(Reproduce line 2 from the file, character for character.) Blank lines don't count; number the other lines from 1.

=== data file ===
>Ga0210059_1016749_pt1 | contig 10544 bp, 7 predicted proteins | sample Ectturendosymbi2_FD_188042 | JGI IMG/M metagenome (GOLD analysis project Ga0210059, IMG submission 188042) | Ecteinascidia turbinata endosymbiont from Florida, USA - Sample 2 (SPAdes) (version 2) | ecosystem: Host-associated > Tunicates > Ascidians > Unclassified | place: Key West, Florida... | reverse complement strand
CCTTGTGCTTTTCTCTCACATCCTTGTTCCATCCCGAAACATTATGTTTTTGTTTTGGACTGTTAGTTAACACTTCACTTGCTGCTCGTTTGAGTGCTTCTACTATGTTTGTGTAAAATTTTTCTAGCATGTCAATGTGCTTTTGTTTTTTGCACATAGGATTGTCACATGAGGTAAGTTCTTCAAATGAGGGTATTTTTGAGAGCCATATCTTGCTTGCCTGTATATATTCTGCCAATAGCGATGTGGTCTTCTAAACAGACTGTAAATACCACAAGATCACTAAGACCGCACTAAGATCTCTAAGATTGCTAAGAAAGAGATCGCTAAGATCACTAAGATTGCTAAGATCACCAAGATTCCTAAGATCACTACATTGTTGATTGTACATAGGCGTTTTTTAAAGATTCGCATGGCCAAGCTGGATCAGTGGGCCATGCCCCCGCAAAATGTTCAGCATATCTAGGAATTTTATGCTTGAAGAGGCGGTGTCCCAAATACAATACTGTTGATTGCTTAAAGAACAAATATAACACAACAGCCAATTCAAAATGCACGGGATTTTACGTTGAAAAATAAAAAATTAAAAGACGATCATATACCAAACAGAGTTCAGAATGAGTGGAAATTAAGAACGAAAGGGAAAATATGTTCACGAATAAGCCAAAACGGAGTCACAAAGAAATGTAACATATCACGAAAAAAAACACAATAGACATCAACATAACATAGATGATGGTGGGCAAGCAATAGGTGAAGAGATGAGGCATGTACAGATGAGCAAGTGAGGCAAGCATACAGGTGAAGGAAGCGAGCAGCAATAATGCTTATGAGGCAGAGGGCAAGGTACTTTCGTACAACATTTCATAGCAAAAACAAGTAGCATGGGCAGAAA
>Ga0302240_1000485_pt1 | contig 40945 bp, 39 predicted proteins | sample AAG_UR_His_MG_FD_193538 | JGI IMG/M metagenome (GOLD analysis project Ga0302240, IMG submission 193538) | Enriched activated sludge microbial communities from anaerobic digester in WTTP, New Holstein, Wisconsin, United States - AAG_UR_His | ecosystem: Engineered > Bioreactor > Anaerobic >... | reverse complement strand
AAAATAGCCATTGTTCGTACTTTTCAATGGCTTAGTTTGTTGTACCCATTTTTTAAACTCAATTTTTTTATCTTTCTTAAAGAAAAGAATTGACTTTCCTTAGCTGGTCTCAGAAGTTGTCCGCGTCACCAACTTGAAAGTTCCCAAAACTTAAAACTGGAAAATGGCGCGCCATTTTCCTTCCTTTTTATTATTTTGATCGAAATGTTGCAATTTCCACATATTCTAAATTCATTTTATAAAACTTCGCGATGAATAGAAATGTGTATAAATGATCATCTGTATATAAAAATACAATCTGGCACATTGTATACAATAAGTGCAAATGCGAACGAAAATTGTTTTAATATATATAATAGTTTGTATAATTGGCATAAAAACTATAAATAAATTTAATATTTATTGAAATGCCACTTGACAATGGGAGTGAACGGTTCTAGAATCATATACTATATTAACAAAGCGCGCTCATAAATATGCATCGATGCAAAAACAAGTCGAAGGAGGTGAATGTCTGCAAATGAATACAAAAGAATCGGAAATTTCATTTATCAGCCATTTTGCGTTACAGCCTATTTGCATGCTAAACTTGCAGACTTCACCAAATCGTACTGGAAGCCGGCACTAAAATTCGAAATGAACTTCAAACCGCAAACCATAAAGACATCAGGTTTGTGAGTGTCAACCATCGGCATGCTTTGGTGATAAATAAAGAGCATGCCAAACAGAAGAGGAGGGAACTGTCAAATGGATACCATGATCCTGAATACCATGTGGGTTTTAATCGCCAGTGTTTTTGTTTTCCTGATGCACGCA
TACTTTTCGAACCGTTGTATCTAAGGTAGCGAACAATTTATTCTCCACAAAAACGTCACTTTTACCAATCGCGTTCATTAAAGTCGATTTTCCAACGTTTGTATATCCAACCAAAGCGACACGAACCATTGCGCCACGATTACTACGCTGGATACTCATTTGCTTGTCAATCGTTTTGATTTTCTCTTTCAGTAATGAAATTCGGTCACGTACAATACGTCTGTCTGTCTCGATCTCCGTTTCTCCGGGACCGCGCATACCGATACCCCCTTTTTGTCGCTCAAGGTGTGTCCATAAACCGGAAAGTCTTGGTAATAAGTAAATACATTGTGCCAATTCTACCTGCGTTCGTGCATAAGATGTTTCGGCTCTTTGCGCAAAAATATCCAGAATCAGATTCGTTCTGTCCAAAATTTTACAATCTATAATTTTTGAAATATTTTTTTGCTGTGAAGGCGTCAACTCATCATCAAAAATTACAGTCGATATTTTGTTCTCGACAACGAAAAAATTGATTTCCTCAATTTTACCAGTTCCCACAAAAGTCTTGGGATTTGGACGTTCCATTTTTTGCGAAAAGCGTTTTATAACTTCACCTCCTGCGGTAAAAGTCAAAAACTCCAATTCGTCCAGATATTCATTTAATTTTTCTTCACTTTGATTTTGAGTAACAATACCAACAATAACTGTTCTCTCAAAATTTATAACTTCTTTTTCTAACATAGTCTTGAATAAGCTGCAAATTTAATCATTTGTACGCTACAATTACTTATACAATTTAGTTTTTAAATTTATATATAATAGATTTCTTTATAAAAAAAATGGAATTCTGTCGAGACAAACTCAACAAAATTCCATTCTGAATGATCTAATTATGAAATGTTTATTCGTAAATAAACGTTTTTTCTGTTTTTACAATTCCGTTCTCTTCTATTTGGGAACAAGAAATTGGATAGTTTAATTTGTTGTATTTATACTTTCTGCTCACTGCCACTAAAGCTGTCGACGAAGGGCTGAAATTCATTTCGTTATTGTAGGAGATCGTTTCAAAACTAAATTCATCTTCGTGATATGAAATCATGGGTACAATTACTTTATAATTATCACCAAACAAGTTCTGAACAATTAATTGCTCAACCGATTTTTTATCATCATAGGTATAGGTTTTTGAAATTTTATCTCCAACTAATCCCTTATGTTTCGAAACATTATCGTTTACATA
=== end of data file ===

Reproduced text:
CCTTGTGCTTTTCTCTCACATCCTTGTTCCATCCCGAAACATTATGTTTTTGTTTTGGACTGTTAGTTAACACTTCACTTGCTGCTCGTTTGAGTGCTTCTACTATGTTTGTGTAAAATTTTTCTAGCATGTCAATGTGCTTTTGTTTTTTGCACATAGGATTGTCACATGAGGTAAGTTCTTCAAATGAGGGTATTTTTGAGAGCCATATCTTGCTTGCCTGTATATATTCTGCCAATAGCGATGTGGTCTTCTAAACAGACTGTAAATACCACAAGATCACTAAGACCGCACTAAGATCTCTAAGATTGCTAAGAAAGAGATCGCTAAGATCACTAAGATTGCTAAGATCACCAAGATTCCTAAGATCACTACATTGTTGATTGTACATAGGCGTTTTTTAAAGATTCGCATGGCCAAGCTGGATCAGTGGGCCATGCCCCCGCAAAATGTTCAGCATATCTAGGAATTTTATGCTTGAAGAGGCGGTGTCCCAAATACAATACTGTTGATTGCTTAAAGAACAAATATAACACAACAGCCAATTCAAAATGCACGGGATTTTACGTTGAAAAATAAAAAATTAAAAGACGATCATATACCAAACAGAGTTCAGAATGAGTGGAAATTAAGAACGAAAGGGAAAATATGTTCACGAATAAGCCAAAACGGAGTCACAAAGAAATGTAACATATCACGAAAAAAAACACAATAGACATCAACATAACATAGATGATGGTGGGCAAGCAATAGGTGAAGAGATGAGGCATGTACAGATGAGCAAGTGAGGCAAGCATACAGGTGAAGGAAGCGAGCAGCAATAATGCTTATGAGGCAGAGGGCAAGGTACTTTCGTACAACATTTCATAGCAAAAACAAGTAGCATGGGCAGAAA